The aim of the study was to shed light on how two bilingual populations (simultaneous and late), speaking two languages that share the same parametric value but different discourse constraints, interpret null and overt subjects in backward anaphora. The main research question for this investigation is whether there is an effect of Turkish on Italian in the way the two bilingual groups process backward anaphora compared to monolingual Italian control group. If a cross-linguistic effect in one or both the groups is assessed, then the subsequent research questions will aim to answer whether the length of stay in Turkey for L2 speakers or the quantity and the quality of the input for the 2L1 speakers play any role in the mastery of this structure.

    The prediction is that any sign of cross-linguistic influence will be found in the way bilinguals interpret overt pronoun in coreferential context, assuming that overt pronoun in Italian can be influenced by the Turkish overt pronoun kendisi (Gürel, 2004). Taking into account the fact that those bilinguals are still receiving a large exposure to the minority language, in terms of both literacy and access to monolingual, it can be expected that the sign of cross-linguistic interference will be minimal, reinvigorating the hypothesis that quantity and quality of input may account for the success in native-like attainment of more than one language and also prevent language attrition. To meet these objectives, a language background questionnaire and an acceptability judgment task were employed.

    4.2. Methodology

    4.2.1. Participants

    Data were collected through convenience sampling. A total of 28 individuals participated in this study. There were six Italian-Turkish (Table I) simultaneous bilinguals (mean age: 12,16; SD:0,4), using both languages on a daily basis. It was ensured that the participants were fluent and accurate in both languages. At the time of testing, all children were enrolled in the Italian Consular Middle School of Istanbul, a school following the Italian national curriculum for a minimum of three years (mean: 5; SD: 1,54). For all the six participants, contact with Turkish and Italian languages occurred since birth with one person, one language approach, and in the kindergarten, they were exposed to the Turkish language. A total of twelve Turkish L2 (Table II) (mean age: 49.5; SD: 8,4) participants who have been living in Turkey continuously for a minimum of ten years (mean: 18; SD: 7,42) were included in the study.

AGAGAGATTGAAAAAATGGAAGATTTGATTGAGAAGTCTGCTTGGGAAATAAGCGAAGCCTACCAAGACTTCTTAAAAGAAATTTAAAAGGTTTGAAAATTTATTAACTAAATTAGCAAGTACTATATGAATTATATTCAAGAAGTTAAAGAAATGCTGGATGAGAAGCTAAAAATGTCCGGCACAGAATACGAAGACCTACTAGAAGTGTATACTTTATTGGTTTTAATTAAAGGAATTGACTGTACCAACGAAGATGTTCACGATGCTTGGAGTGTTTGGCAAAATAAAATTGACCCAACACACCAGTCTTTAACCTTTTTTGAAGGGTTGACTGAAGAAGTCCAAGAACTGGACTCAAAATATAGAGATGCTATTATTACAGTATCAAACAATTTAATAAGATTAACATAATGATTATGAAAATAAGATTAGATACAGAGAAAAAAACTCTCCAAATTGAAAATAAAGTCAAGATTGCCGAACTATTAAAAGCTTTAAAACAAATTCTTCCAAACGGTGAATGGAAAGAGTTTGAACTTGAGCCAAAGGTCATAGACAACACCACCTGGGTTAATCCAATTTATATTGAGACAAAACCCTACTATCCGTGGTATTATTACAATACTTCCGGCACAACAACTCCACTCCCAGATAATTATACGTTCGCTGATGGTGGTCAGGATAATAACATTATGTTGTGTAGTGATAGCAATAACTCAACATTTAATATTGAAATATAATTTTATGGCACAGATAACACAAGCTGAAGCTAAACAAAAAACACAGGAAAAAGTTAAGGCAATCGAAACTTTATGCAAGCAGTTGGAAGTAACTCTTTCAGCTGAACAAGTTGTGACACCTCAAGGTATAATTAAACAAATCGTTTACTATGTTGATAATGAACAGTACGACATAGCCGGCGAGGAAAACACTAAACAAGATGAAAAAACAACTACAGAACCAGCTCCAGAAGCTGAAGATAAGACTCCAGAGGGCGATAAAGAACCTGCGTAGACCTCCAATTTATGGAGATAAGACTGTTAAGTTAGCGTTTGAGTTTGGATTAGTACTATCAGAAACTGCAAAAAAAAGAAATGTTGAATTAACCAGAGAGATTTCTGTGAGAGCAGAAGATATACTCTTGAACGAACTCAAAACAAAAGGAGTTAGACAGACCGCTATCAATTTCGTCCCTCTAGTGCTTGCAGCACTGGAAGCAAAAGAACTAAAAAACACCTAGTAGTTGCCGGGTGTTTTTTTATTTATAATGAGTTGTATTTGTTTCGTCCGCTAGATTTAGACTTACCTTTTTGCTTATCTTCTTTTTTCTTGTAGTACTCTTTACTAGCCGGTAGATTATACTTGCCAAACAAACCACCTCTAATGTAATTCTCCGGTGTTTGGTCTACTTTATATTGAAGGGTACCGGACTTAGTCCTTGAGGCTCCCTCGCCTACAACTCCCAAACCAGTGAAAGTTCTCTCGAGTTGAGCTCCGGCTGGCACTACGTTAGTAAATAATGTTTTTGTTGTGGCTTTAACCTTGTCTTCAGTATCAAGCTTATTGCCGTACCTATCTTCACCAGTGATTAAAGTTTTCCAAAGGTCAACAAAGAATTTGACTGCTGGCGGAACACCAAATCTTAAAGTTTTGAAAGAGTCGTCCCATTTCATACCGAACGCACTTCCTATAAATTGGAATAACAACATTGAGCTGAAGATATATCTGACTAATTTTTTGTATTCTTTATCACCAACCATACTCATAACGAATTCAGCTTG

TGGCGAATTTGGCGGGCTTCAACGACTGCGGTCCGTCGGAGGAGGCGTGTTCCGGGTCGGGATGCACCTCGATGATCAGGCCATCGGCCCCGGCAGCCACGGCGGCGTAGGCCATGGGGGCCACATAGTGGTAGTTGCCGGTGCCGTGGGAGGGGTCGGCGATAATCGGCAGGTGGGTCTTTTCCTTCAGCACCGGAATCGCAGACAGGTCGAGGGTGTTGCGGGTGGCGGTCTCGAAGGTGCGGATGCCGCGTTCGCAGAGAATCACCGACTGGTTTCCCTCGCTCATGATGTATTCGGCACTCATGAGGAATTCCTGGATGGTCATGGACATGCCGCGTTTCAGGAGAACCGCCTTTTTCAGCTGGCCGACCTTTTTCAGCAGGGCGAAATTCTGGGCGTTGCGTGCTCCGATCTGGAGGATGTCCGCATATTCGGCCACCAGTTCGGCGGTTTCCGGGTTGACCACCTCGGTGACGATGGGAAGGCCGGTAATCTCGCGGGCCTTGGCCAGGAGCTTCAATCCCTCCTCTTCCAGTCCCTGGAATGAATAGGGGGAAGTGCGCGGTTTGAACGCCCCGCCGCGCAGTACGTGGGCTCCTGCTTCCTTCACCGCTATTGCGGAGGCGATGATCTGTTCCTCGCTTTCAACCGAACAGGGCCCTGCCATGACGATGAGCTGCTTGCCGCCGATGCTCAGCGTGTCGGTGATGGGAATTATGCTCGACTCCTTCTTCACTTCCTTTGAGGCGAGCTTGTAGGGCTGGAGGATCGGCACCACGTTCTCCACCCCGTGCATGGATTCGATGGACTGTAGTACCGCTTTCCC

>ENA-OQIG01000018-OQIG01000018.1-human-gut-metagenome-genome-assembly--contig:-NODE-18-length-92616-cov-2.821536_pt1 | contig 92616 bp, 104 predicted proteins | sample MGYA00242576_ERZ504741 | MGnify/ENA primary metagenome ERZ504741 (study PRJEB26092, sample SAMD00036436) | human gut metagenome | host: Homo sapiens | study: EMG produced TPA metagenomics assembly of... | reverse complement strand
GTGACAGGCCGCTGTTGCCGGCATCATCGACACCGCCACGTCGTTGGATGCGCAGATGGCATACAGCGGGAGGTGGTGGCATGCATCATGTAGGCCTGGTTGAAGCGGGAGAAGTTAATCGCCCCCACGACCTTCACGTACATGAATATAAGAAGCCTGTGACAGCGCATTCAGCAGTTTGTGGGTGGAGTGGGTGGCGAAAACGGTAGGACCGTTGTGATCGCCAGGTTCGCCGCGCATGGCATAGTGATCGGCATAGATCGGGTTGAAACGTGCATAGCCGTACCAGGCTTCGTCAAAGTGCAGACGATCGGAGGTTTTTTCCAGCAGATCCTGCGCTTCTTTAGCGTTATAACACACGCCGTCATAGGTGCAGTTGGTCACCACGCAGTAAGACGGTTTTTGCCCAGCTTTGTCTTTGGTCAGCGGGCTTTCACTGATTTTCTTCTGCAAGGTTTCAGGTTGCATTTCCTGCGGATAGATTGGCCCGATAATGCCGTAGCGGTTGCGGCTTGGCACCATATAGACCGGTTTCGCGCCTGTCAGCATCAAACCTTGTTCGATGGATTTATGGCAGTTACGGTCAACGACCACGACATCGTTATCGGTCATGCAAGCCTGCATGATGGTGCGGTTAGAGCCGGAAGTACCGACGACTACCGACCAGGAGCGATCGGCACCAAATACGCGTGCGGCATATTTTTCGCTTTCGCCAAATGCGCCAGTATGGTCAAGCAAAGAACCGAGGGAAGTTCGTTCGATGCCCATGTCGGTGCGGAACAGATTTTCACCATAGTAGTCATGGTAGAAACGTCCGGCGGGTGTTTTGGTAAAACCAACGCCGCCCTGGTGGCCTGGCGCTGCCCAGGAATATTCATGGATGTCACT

The minimum length of stay in Turkey was set at ten years, as there is consensus among the scientific community that this the length of contact required for attrition to take place. L2 participants have learned Turkish in a natural setting, and have a minimum level of C1. The 9 participants in the control group (mean age: 46.1; 5,85) were enrolled from different regions of Italy, and they did not have any significant competence in a second language nor experience of living abroad.

    All the subjects were recruited through personal contacts and a Facebook group of Italians living in Turkey, and L2 and 2L1 subjects were living in Istanbul.

    Table I Biographical data of the 2L1 children. 

    Table II Biographical data of the L2 adults.  

    4.2.2. Procedure and Material

    The data were collected through a biographical questionnaire and an acceptability judgment task (AJT), the data for L2 and control group adults were collected using an online survey tool, while bilingual children completed their task on paper under the surveillance of a researcher to ensure they were following the right procedure. The biographical questionnaire was given earlier so that it could be filled online a few days before the first set of tests were conducted, and it was suggested (for the 2L1 group) that the parents and children will fill the form together. For adults, language proficiency in Turkish and Italian was assessed through a self-assessment grid from Europass (https://europass.cedefop.europa.eu/resources/european-language-levels-cefr).